The recent blatantly anti-Semitic remarks by Rep. Ilhan Omar followed by an inept and almost meaningless rebuke by House Democrats has generated much discussion nationwide as well as in The Sun. On one day alone there appeared on your editorial page two letters defending Representative Omar and an op-ed discussing the anti-BDS (Boycott, Divestment and Sanctions) laws being enacted in a number of states including Maryland (“Anti-BDS law prevents discrimination,” March 11).
It was unfortunate that the House was unable to pass a clean rebuke of the congresswoman from Minnesota and chose instead to pass a broad reprimand covering any and all groups facing discrimination wherever they are located, making it meaningless and letting Ms. Omar off the hook. The commentary discussing anti-BDS legislation demonstrated that the courts have found that such legislation is not in violation of the Constitution’s First Amendment and that the BDS movement has been initiated and coordinated worldwide by Arab terrorist organizations including Hamas and the Popular Front for the Liberation of Palestine.
But I would even take the argument one step further. In my view, the BDS movement is anti-Semitic in that it has focused entirely and exclusively on the civil rights abuses of Israel. Granted, Israel has been guilty of human rights abuses of Arabs living in Gaza and the West Bank. Some of these abuses have been in response to the unrelenting suicide bombings and terrorist acts of Arabs against Israeli civilians as well as the continuing rocket attacks into Israel. On the other hand, what about the much greater and more bloody abuses in any number of other countries? The highly-respected human rights watchdog organization, Maplecroft, has evaluated 197 countries on various human rights violations and had classified 20 countries as having an extreme human rights risk in 2008. That number has since risen to 34. Of the countries with a high risk of violations, Syria, Egypt, Libya, Mali and Guinea-Bissau have seen the worst deterioration of their human rights situation, according to the organization.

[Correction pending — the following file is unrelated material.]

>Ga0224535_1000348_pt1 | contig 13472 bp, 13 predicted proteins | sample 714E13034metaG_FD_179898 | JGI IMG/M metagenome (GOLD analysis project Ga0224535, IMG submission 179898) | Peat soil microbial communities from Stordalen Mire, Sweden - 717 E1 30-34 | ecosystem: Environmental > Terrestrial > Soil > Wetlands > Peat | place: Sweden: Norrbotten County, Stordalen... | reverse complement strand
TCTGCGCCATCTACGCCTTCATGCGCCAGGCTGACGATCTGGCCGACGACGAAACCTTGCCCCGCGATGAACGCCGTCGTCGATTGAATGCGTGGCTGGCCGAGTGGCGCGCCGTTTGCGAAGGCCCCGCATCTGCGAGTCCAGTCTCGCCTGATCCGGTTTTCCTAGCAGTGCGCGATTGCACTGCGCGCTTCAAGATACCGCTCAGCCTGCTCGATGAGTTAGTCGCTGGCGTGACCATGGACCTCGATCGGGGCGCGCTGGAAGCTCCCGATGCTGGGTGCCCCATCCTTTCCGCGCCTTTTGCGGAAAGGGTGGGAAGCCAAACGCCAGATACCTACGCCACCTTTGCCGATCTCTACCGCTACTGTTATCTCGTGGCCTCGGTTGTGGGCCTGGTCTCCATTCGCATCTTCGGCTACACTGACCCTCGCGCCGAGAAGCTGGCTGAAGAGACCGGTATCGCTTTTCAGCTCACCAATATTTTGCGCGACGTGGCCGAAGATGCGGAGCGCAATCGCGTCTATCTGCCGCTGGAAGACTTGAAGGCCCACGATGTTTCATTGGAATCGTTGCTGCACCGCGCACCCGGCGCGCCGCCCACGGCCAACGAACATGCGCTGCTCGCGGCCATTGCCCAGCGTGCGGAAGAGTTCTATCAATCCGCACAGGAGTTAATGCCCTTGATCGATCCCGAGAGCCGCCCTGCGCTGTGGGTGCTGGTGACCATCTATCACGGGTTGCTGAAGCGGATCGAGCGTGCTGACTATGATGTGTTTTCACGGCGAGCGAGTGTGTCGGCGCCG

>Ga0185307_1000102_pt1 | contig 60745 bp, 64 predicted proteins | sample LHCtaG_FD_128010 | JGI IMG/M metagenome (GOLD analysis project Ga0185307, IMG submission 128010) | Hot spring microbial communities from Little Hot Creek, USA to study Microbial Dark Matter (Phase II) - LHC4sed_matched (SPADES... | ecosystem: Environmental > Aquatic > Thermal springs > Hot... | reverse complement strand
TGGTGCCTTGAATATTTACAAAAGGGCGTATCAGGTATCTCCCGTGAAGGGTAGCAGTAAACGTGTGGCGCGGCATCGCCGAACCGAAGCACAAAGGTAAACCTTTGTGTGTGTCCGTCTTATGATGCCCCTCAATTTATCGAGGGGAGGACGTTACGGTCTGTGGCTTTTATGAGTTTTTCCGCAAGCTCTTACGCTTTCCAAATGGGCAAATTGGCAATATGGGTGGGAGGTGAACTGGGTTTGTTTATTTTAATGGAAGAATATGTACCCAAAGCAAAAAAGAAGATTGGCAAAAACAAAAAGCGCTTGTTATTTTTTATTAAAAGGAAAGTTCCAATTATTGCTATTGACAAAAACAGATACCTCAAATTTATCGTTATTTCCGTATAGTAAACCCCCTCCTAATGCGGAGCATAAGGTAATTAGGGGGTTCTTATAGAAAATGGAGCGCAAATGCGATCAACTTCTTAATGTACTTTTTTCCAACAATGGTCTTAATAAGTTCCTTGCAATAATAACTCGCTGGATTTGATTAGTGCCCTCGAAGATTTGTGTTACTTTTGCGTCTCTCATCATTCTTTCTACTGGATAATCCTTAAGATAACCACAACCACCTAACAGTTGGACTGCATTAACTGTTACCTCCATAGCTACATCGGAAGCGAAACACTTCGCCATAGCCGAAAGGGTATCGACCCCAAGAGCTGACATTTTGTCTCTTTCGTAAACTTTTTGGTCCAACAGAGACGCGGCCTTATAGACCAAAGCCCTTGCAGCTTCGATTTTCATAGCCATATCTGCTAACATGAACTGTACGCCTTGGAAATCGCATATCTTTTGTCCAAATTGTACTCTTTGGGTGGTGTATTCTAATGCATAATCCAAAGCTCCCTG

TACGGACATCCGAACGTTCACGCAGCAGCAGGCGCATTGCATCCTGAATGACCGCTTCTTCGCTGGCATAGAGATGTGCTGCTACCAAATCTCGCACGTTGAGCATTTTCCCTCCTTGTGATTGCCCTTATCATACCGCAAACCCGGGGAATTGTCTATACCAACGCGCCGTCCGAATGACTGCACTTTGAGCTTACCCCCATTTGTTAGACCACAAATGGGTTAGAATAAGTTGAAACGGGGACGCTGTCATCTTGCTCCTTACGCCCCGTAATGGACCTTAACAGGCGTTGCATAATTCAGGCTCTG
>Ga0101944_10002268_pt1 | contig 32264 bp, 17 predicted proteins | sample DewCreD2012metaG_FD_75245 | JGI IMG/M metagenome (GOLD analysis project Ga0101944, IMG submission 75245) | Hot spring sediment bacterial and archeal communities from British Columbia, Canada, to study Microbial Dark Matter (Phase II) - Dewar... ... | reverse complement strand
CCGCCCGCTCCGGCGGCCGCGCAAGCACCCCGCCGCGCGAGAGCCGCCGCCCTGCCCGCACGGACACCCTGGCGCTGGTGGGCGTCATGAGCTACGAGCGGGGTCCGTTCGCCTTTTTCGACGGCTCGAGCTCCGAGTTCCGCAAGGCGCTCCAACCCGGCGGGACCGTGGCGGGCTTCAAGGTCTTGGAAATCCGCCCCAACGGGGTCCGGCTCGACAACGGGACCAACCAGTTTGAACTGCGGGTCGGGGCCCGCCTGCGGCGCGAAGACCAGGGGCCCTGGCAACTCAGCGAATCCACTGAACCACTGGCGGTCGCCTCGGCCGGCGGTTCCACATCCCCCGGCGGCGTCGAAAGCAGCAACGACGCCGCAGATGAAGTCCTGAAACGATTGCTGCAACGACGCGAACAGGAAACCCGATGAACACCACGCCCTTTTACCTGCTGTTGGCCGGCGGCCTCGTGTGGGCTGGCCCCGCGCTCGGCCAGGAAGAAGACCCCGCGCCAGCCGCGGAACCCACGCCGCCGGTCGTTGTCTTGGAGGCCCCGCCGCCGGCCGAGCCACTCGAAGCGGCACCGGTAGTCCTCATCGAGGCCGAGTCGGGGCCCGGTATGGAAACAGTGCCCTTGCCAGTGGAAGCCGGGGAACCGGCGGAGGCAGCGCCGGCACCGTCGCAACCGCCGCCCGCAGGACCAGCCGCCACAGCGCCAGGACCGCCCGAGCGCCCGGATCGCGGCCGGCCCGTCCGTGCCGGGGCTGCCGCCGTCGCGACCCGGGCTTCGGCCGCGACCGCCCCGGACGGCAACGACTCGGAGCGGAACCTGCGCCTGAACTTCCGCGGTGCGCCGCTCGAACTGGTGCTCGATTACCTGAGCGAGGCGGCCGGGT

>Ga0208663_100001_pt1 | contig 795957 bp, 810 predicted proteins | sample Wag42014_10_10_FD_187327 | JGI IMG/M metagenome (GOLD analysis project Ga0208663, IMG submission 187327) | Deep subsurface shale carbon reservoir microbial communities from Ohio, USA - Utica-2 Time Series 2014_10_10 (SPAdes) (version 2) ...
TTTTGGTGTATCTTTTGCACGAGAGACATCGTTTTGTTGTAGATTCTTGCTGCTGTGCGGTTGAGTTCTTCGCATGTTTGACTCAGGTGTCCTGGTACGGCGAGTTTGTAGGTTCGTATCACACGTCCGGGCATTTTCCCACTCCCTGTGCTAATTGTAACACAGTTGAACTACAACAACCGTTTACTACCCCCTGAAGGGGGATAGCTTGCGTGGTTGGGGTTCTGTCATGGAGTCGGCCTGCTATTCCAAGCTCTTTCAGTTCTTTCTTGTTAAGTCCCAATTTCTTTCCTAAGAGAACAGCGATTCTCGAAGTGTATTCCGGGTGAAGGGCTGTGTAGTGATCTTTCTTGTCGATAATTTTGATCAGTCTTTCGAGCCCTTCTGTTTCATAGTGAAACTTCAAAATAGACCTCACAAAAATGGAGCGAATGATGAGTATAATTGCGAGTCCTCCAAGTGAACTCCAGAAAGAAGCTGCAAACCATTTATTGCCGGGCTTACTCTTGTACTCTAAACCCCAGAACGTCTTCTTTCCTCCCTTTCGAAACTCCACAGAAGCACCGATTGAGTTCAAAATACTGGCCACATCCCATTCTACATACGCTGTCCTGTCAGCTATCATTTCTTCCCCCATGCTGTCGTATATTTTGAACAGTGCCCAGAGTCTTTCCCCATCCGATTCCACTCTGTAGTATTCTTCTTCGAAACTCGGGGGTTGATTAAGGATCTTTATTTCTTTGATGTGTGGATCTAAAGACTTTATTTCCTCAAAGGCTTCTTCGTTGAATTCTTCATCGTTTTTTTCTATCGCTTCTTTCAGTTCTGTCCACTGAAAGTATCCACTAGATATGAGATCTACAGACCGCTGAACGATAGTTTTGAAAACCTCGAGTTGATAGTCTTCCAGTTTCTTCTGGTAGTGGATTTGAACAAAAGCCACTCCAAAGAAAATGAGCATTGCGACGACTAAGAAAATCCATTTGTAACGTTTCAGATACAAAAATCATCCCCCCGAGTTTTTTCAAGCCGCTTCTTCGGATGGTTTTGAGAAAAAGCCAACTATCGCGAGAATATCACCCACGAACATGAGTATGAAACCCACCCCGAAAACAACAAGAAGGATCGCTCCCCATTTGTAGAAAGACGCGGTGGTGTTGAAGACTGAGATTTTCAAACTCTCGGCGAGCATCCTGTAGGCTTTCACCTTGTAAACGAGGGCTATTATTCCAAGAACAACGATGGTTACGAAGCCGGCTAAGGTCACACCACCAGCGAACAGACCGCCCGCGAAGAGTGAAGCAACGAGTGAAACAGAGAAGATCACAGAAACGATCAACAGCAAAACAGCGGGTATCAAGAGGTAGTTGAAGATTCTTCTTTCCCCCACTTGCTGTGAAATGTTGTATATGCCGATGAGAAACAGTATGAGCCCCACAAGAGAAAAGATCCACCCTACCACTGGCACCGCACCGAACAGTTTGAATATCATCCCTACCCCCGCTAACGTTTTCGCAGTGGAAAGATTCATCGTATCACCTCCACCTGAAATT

Other countries with abysmal records are Sudan, Somalia, Afghanistan, Yemen, China, North Korea and Myanmar. Israel is not listed among those countries with a high risk of violations. So the question is, if at least 30 to 40 countries worldwide have worse human rights violations than Israel, why are so many organizations, including many college student bodies, Protestant religious denominations and other well-meaning and otherwise respectable groups singling out only Israel for sanctions and boycotts? The only answer I can think of is that this is another example of straightforward, age old and ugly anti-Semitism.
Jack Kinstlinger, Towson